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Several statements in Exodus indicate that Moses wrote certain sections of the book (see ; 24:4; ).

In addition, Jos refers to the command of Ex as having been "written in the Book of the Law of Moses." The NT also claims Mosaic authorship for various passages in Exodus (see, e.g., Mk ; and NIV text notes; see also Lk -23).

Taken together, these references strongly suggest that Moses was largely responsible for writing the book of Exodus -- a traditional view not convincingly challenged by the commonly held notion that the Pentateuch as a whole contains four underlying sources (see Introduction to Genesis: Author and Date of Writing).

redating the exodus-38

966 b.c., it has been traditionally held that the exodus occurred c. The "three hundred years" of Jdg fits comfortably within this time span (see Introduction to Judges: Background).

In addition, although Egyptian chronology relating to the 18th dynasty remains somewhat uncertain, some recent research tends to support the traditional view that two of this dynasty's pharaohs, Thutmose III and his son Amunhotep II, were the pharaohs of the oppression and the exodus respectively (see notes on ,23; ).

On the other hand, the appearance of the name Rameses in has led many to the conclusion that the 19th-dynasty pharaoh Seti I and his son Rameses II were the pharaohs of the oppression and the exodus respectively.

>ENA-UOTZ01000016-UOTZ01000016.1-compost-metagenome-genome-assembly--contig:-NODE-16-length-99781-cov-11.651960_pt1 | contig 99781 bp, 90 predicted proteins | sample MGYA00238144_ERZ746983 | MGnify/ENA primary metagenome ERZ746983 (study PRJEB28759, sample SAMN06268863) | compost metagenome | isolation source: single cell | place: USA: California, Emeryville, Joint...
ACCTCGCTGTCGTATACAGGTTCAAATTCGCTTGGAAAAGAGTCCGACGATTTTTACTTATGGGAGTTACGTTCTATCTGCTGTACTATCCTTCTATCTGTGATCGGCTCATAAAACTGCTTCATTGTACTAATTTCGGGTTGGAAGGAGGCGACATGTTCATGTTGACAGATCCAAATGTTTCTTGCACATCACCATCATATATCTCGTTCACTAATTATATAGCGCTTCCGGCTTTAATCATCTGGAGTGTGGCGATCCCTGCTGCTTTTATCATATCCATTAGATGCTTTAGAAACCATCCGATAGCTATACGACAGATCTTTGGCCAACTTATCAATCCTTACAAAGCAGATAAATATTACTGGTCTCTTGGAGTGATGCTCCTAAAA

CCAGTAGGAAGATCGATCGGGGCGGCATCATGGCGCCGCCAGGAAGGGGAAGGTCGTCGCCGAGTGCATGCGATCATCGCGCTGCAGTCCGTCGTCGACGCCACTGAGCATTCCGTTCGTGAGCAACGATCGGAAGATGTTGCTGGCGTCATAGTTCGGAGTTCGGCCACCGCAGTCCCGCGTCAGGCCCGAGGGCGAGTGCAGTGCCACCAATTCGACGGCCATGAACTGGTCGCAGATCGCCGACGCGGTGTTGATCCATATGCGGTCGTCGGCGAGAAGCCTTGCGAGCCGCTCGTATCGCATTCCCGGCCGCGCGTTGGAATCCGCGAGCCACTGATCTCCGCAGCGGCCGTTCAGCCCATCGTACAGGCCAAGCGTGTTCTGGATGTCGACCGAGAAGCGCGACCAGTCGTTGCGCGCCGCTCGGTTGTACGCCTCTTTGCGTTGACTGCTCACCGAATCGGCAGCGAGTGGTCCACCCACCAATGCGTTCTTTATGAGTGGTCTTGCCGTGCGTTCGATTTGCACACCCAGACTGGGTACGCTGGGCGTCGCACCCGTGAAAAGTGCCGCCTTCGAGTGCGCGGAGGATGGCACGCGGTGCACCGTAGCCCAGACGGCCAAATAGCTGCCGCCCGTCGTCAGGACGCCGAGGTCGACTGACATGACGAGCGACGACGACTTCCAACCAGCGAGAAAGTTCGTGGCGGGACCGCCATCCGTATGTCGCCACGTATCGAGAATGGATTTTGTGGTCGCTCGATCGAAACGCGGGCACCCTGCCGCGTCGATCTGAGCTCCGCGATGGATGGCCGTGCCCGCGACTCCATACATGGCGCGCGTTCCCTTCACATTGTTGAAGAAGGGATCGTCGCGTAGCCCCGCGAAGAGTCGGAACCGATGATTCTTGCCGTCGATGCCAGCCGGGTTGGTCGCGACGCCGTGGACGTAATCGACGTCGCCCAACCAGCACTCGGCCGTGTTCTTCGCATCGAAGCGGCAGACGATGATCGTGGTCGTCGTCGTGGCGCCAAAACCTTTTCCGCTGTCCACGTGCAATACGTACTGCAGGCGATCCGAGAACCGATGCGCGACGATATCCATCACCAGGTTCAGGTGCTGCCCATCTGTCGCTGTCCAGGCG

This summary of the book of Exodus provides information about the title, author(s), date of writing, chronology, theme, theology, outline, a brief overview, and the chapters of the Book of Exodus.

"Exodus" is a Latin word derived from Greek the name given to the book by those who translated it into Greek.

The word means "exit," "departure" (see Lk ; Heb ).

The name was retained by the Latin Vulgate, by the Jewish author Philo (a contemporary of Christ) and by the Syriac version.

In Hebrew the book is named after its first two words, ("These are the names of").

The same phrase occurs in Ge 46:8, where it likewise introduces a list of the names of those Israelites "who went to Egypt with Jacob" (1:1).

Thus Exodus was not intended to exist separately, but was thought of as a continuation of a narrative that began in Genesis and was completed in Leviticus, Numbers and Deuteronomy.

The first five books of the Bible are together known as the Pentateuch (see Introduction to Genesis: Author and Date of Writing).

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